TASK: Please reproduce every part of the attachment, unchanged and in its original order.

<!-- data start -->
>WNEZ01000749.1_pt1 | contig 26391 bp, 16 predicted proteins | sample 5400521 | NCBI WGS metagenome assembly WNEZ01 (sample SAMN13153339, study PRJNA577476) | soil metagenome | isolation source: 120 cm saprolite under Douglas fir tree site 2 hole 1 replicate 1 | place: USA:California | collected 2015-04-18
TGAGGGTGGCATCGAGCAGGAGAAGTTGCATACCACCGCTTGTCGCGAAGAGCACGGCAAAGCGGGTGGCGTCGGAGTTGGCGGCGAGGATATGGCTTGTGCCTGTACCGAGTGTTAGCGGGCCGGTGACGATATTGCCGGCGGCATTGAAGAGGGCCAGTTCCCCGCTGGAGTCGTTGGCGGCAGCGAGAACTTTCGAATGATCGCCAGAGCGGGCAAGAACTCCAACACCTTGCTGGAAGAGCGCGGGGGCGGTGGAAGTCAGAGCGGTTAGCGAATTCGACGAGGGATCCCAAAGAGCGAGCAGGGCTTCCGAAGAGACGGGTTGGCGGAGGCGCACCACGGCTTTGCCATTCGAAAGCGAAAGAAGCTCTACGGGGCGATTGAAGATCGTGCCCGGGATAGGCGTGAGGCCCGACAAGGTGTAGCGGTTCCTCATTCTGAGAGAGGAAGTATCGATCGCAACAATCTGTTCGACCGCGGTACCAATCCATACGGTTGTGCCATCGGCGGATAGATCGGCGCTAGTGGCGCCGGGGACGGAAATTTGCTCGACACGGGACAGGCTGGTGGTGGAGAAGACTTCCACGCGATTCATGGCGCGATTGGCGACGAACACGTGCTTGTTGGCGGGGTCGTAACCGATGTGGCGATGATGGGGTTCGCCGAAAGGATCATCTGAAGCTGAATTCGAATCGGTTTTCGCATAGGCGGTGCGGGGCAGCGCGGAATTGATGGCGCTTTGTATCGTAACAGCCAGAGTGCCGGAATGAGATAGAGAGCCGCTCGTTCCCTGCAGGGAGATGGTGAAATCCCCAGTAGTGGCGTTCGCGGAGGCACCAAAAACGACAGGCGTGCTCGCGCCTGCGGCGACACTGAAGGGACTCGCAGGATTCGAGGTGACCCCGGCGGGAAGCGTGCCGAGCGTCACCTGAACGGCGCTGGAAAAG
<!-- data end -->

>WNEZ01000749.1_pt1 | contig 26391 bp, 16 predicted proteins | sample 5400521 | NCBI WGS metagenome assembly WNEZ01 (sample SAMN13153339, study PRJNA577476) | soil metagenome | isolation source: 120 cm saprolite under Douglas fir tree site 2 hole 1 replicate 1 | place: USA:California | collected 2015-04-18
TGAGGGTGGCATCGAGCAGGAGAAGTTGCATACCACCGCTTGTCGCGAAGAGCACGGCAAAGCGGGTGGCGTCGGAGTTGGCGGCGAGGATATGGCTTGTGCCTGTACCGAGTGTTAGCGGGCCGGTGACGATATTGCCGGCGGCATTGAAGAGGGCCAGTTCCCCGCTGGAGTCGTTGGCGGCAGCGAGAACTTTCGAATGATCGCCAGAGCGGGCAAGAACTCCAACACCTTGCTGGAAGAGCGCGGGGGCGGTGGAAGTCAGAGCGGTTAGCGAATTCGACGAGGGATCCCAAAGAGCGAGCAGGGCTTCCGAAGAGACGGGTTGGCGGAGGCGCACCACGGCTTTGCCATTCGAAAGCGAAAGAAGCTCTACGGGGCGATTGAAGATCGTGCCCGGGATAGGCGTGAGGCCCGACAAGGTGTAGCGGTTCCTCATTCTGAGAGAGGAAGTATCGATCGCAACAATCTGTTCGACCGCGGTACCAATCCATACGGTTGTGCCATCGGCGGATAGATCGGCGCTAGTGGCGCCGGGGACGGAAATTTGCTCGACACGGGACAGGCTGGTGGTGGAGAAGACTTCCACGCGATTCATGGCGCGATTGGCGACGAACACGTGCTTGTTGGCGGGGTCGTAACCGATGTGGCGATGATGGGGTTCGCCGAAAGGATCATCTGAAGCTGAATTCGAATCGGTTTTCGCATAGGCGGTGCGGGGCAGCGCGGAATTGATGGCGCTTTGTATCGTAACAGCCAGAGTGCCGGAATGAGATAGAGAGCCGCTCGTTCCCTGCAGGGAGATGGTGAAATCCCCAGTAGTGGCGTTCGCGGAGGCACCAAAAACGACAGGCGTGCTCGCGCCTGCGGCGACACTGAAGGGACTCGCAGGATTCGAGGTGACCCCGGCGGGAAGCGTGCCGAGCGTCACCTGAACGGCGCTGGAAAAG